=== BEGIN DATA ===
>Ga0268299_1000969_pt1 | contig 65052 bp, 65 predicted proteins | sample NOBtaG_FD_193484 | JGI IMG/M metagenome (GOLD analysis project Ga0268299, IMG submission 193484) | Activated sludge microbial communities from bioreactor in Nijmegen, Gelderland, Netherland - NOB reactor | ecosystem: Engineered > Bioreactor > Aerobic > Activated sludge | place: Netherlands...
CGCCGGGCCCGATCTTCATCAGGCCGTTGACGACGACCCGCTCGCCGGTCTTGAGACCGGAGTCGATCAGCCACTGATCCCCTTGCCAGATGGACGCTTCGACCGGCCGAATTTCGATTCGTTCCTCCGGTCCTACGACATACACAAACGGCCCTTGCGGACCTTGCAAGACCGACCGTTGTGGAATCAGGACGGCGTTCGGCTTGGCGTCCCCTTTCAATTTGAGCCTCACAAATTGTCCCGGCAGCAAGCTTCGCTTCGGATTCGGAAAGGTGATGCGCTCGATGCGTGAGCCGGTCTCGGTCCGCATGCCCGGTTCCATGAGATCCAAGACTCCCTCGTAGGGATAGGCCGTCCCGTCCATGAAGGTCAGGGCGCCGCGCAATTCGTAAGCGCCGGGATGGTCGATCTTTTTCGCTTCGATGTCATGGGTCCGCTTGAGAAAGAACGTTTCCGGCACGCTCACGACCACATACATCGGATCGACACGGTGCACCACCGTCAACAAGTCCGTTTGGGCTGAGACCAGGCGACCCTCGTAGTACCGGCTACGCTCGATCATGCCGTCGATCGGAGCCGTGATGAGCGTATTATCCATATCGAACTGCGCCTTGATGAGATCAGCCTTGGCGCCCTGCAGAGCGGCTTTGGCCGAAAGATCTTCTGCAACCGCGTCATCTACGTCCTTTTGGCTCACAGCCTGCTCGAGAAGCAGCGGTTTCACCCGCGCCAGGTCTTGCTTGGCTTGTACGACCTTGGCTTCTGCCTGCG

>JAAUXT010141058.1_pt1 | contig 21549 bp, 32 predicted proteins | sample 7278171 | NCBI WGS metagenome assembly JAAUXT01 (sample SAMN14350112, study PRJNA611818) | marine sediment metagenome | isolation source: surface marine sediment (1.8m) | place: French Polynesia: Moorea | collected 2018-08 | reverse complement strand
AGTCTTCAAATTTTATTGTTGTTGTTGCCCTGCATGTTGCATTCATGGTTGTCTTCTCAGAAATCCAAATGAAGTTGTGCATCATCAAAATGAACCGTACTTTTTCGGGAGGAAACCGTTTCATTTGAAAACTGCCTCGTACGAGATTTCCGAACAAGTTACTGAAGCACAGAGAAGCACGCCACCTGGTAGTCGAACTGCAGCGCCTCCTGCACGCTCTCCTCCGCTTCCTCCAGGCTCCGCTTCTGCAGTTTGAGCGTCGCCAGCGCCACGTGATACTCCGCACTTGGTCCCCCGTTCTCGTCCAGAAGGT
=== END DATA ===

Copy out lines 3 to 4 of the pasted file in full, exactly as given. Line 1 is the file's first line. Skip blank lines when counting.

>JAAUXT010141058.1_pt1 | contig 21549 bp, 32 predicted proteins | sample 7278171 | NCBI WGS metagenome assembly JAAUXT01 (sample SAMN14350112, study PRJNA611818) | marine sediment metagenome | isolation source: surface marine sediment (1.8m) | place: French Polynesia: Moorea | collected 2018-08 | reverse complement strand
AGTCTTCAAATTTTATTGTTGTTGTTGCCCTGCATGTTGCATTCATGGTTGTCTTCTCAGAAATCCAAATGAAGTTGTGCATCATCAAAATGAACCGTACTTTTTCGGGAGGAAACCGTTTCATTTGAAAACTGCCTCGTACGAGATTTCCGAACAAGTTACTGAAGCACAGAGAAGCACGCCACCTGGTAGTCGAACTGCAGCGCCTCCTGCACGCTCTCCTCCGCTTCCTCCAGGCTCCGCTTCTGCAGTTTGAGCGTCGCCAGCGCCACGTGATACTCCGCACTTGGTCCCCCGTTCTCGTCCAGAAGGT